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Re: New package managment

On 25-Sep-99 Bryan Patrick Coleman wrote:
> On 25 Sep 1999 12:34:01 +0200, Ingo Ruhnke wrote:
>> Pierre Phaneuf <pp@ludusdesign.com> writes:
>> > He did have a full setup of GNOME, KDE and plenty of candy installed,
>> > just no development tools, so I guess it isn't safe to assume "gcc" or
>> > even "make"!
>> You could be right.
>> Back to topic, we don't need a new package system for binaries, the
>> ones out there are good enough. So for a 'new' package/build system we
>> could safely ignore all those people out there without any development
>> tools and instead focus on the people out there which have a full
>> features linux installation (with gcc, etc.), but which build only a
>> very little number of packages themself (for example just the kernel).
> What I have in mind is a kind of supper package class that can do more (more
> easily) than what is out there. I think I am going to use dpkg & apt as the
> underlying pakaging system. What I am envisioning is "grouping" several deb
> pakages into on superfile that can install or build packages as needed.

you mean like debian meta packages? IE the task-gnome-* series? files with lots
of dependancies but no real content? or are you going to make one big huge
massive file with all of everything? I think the dependancy route is the way to
go, so if hermes fixes a bug, you don't need to download all of hermes,
clanlib, and pingus to get it fixed. :) (the task-gnome packages are extras
from the gnome for debian mirrors, www.gnome.org has more info. Other packages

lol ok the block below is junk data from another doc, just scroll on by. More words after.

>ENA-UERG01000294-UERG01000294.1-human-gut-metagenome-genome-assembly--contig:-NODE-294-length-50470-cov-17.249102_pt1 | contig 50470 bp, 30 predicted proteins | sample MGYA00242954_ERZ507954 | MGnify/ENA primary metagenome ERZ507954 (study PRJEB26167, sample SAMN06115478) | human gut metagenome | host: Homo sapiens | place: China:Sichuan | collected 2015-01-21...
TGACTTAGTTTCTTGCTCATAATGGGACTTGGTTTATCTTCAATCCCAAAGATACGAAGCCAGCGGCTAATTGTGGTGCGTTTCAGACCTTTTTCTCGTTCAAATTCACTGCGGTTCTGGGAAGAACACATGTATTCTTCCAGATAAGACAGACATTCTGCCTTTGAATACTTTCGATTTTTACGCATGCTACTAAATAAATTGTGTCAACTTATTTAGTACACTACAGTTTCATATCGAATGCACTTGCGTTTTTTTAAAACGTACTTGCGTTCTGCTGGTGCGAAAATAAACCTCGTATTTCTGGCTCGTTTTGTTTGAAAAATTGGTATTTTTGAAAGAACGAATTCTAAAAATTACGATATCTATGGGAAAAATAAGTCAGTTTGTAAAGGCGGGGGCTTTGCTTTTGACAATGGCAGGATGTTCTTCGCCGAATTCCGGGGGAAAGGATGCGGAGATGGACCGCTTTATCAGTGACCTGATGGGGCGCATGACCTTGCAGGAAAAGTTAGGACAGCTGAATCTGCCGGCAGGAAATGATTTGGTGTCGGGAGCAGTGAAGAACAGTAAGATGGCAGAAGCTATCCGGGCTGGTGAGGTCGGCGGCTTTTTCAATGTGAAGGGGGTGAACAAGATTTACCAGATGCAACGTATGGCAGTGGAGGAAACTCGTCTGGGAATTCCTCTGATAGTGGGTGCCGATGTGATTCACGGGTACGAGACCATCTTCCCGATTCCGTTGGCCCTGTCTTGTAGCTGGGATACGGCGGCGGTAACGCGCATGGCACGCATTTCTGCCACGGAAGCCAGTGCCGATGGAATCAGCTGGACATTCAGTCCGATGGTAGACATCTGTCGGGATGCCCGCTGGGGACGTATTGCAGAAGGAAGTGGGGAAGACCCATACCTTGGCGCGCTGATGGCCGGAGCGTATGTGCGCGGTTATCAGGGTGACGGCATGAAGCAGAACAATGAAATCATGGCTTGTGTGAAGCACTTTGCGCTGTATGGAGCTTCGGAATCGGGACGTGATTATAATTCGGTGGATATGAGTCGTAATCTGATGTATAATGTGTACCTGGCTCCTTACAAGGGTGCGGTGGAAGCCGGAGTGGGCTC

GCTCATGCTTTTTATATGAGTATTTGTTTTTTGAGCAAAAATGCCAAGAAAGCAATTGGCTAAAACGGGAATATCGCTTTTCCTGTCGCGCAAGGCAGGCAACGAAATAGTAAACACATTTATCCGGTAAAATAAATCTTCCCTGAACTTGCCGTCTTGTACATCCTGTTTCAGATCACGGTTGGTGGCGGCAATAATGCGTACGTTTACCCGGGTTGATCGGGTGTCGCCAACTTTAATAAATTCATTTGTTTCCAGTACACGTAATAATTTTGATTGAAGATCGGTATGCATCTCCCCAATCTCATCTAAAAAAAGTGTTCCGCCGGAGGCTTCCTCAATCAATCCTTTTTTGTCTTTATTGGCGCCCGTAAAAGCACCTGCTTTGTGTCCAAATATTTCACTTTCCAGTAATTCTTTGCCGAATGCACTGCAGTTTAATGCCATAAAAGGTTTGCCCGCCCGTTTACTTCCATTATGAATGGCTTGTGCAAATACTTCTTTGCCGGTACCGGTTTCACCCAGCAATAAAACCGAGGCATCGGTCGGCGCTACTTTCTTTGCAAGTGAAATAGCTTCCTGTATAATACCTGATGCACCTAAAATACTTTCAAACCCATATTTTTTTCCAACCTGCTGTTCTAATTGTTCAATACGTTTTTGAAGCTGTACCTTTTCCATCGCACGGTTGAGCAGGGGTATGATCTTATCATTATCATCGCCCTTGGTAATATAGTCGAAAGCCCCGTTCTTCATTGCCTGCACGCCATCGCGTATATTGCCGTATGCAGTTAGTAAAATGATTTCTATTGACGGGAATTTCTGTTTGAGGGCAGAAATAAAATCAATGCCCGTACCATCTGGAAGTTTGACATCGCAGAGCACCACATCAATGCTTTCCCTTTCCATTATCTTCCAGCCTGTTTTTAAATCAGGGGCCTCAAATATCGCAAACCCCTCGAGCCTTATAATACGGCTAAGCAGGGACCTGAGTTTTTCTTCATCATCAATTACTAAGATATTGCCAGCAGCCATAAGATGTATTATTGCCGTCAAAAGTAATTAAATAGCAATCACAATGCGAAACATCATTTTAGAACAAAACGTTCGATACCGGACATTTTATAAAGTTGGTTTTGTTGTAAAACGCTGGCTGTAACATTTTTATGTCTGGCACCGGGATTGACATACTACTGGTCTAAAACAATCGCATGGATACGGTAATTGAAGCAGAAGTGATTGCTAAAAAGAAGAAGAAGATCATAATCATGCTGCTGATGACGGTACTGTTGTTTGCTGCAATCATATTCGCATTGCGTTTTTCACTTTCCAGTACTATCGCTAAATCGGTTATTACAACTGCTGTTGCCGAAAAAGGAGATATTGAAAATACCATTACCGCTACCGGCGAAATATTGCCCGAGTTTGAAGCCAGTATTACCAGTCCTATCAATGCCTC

are handled like this, too. Like when X went from being one big 'supper'
package to several smaller packages, to make incremental uprades easier and

> For example lets look at the Pingus situation. You have this supper package
> that contains clanlib and hermes libs for Pingus.
> When you install the package it sees tha need to install the libs as well
> and does so.
> I also am going to include source in the packages so that binaries can be
> built from the same package. Even using the option to build staticly linked
> binaries. Basicaly the libs would be installed for the build and then
> removed after the binary is built.

most packaging systems have seperate source packages by concention, debian and
redhat both do it. If I just want the binary, i don't want the source. If I
want the source, I don't wanna wait around for the binary to d/l...

> I would like to say something in the defense of static linking. There is
> currently a glut in the lib market with new projects cropping up all the
> time. If each new game comes out and is using a different lib you really are
> not gaining anything. Plus what if you really want to games that use
> different versions of a lib that are incompatable. Say clanlib. Then you
> could have the new clanlib installed, but have the Pingus game do a static
> link with the old lib.

static linking the non-standard (what a good ambigious concept :) libraries is
a good idea I think. Netscape and Code Forge both offer static and dynamic
linked binaries (as not everyone has motif libraries laying around). While you
can justify it by motif being commercial, it's still the same reason that would
drive static linking of games; not everyone has it installed. I beleive static
linking provides FASTER binaries, it eliminates of the overhead of code jumps
into libraries. The two big reasons for static linking are space and easy
upgradability (if everything's statically linked, you have to recompile
everything for every upgrade of anything important, like libc...)

> - Bryan Coleman (opium package development)
> ________________________________________________________________
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        -Erik <br0ke@math.smsu.edu> [http://math.smsu.edu/~br0ke]

The opinions expressed by me are not necessarily opinions. In all
probability, they are random rambling, and to be ignored. Failure to ignore
may result in severe boredom or confusion. Shake well before opening. Keep